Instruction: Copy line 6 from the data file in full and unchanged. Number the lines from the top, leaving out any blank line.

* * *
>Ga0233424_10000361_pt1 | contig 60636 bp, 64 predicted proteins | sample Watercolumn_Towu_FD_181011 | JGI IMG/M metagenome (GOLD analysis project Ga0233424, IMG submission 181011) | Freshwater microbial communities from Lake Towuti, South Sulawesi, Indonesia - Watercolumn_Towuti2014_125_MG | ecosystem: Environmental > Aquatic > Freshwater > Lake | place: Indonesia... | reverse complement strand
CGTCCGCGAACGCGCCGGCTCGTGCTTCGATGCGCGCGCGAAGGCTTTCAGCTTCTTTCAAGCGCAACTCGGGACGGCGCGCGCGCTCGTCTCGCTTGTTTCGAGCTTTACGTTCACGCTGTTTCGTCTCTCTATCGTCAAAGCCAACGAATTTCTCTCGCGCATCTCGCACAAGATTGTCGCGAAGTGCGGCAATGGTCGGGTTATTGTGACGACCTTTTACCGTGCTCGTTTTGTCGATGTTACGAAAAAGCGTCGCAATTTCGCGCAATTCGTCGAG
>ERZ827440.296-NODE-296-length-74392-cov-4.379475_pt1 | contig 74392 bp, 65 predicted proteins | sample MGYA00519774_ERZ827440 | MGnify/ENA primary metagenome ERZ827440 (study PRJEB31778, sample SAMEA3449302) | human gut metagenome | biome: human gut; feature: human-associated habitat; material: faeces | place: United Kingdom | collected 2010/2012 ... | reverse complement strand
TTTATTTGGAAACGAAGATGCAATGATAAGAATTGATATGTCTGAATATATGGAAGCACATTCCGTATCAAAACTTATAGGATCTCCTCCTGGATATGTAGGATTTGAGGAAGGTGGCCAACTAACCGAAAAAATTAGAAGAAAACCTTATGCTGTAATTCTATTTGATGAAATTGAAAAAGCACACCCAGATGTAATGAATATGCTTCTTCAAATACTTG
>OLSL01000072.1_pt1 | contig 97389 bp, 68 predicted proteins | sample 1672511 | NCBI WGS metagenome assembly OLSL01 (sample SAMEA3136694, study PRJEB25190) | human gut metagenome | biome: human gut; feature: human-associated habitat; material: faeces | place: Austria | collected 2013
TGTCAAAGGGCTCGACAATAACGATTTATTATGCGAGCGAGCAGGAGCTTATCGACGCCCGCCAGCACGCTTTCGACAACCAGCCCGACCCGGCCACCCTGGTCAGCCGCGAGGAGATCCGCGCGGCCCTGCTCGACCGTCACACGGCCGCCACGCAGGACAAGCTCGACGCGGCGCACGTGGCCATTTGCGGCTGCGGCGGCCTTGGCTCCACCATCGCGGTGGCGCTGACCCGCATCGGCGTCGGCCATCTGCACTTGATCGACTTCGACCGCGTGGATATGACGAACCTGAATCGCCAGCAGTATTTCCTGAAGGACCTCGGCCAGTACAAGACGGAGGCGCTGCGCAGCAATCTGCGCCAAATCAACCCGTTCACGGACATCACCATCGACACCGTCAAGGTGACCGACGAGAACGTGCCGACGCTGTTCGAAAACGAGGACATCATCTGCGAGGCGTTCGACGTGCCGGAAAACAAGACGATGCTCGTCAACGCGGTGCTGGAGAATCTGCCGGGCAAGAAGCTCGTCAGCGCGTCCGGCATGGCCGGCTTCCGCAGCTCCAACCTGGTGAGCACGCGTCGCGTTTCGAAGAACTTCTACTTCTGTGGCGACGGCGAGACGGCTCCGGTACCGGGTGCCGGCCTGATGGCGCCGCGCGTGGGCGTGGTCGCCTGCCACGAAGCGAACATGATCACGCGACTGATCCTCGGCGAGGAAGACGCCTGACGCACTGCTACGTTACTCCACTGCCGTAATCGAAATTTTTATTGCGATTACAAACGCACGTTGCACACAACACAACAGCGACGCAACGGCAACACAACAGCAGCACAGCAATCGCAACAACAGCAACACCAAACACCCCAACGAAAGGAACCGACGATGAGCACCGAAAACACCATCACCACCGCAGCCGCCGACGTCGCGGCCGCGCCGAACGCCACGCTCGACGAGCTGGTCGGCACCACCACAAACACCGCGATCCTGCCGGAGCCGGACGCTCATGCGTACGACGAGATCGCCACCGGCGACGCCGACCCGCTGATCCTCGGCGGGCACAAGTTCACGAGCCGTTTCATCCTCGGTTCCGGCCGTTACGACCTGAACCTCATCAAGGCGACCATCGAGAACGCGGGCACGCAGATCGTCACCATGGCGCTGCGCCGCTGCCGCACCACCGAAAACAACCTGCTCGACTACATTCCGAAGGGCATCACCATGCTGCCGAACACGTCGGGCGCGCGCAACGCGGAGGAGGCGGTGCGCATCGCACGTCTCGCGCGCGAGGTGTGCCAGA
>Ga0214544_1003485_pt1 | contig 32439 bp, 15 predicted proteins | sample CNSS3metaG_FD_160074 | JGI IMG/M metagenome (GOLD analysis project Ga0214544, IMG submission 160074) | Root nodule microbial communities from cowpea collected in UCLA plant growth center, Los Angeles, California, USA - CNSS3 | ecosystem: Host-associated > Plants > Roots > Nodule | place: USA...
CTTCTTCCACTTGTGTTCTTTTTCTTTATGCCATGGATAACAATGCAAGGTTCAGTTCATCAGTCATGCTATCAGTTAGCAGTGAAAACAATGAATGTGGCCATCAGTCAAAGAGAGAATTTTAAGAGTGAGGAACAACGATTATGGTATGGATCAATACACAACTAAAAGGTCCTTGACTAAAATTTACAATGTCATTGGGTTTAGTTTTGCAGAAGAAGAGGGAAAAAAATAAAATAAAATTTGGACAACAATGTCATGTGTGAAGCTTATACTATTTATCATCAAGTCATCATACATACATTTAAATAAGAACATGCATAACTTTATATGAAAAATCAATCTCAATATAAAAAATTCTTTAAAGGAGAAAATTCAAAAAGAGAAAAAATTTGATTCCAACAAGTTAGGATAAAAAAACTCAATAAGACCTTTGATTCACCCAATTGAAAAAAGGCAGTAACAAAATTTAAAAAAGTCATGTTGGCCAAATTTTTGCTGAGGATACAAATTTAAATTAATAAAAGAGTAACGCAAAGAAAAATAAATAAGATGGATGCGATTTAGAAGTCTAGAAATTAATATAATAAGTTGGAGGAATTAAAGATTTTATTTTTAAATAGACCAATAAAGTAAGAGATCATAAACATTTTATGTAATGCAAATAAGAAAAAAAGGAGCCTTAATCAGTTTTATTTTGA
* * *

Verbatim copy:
TGTCAAAGGGCTCGACAATAACGATTTATTATGCGAGCGAGCAGGAGCTTATCGACGCCCGCCAGCACGCTTTCGACAACCAGCCCGACCCGGCCACCCTGGTCAGCCGCGAGGAGATCCGCGCGGCCCTGCTCGACCGTCACACGGCCGCCACGCAGGACAAGCTCGACGCGGCGCACGTGGCCATTTGCGGCTGCGGCGGCCTTGGCTCCACCATCGCGGTGGCGCTGACCCGCATCGGCGTCGGCCATCTGCACTTGATCGACTTCGACCGCGTGGATATGACGAACCTGAATCGCCAGCAGTATTTCCTGAAGGACCTCGGCCAGTACAAGACGGAGGCGCTGCGCAGCAATCTGCGCCAAATCAACCCGTTCACGGACATCACCATCGACACCGTCAAGGTGACCGACGAGAACGTGCCGACGCTGTTCGAAAACGAGGACATCATCTGCGAGGCGTTCGACGTGCCGGAAAACAAGACGATGCTCGTCAACGCGGTGCTGGAGAATCTGCCGGGCAAGAAGCTCGTCAGCGCGTCCGGCATGGCCGGCTTCCGCAGCTCCAACCTGGTGAGCACGCGTCGCGTTTCGAAGAACTTCTACTTCTGTGGCGACGGCGAGACGGCTCCGGTACCGGGTGCCGGCCTGATGGCGCCGCGCGTGGGCGTGGTCGCCTGCCACGAAGCGAACATGATCACGCGACTGATCCTCGGCGAGGAAGACGCCTGACGCACTGCTACGTTACTCCACTGCCGTAATCGAAATTTTTATTGCGATTACAAACGCACGTTGCACACAACACAACAGCGACGCAACGGCAACACAACAGCAGCACAGCAATCGCAACAACAGCAACACCAAACACCCCAACGAAAGGAACCGACGATGAGCACCGAAAACACCATCACCACCGCAGCCGCCGACGTCGCGGCCGCGCCGAACGCCACGCTCGACGAGCTGGTCGGCACCACCACAAACACCGCGATCCTGCCGGAGCCGGACGCTCATGCGTACGACGAGATCGCCACCGGCGACGCCGACCCGCTGATCCTCGGCGGGCACAAGTTCACGAGCCGTTTCATCCTCGGTTCCGGCCGTTACGACCTGAACCTCATCAAGGCGACCATCGAGAACGCGGGCACGCAGATCGTCACCATGGCGCTGCGCCGCTGCCGCACCACCGAAAACAACCTGCTCGACTACATTCCGAAGGGCATCACCATGCTGCCGAACACGTCGGGCGCGCGCAACGCGGAGGAGGCGGTGCGCATCGCACGTCTCGCGCGCGAGGTGTGCCAGA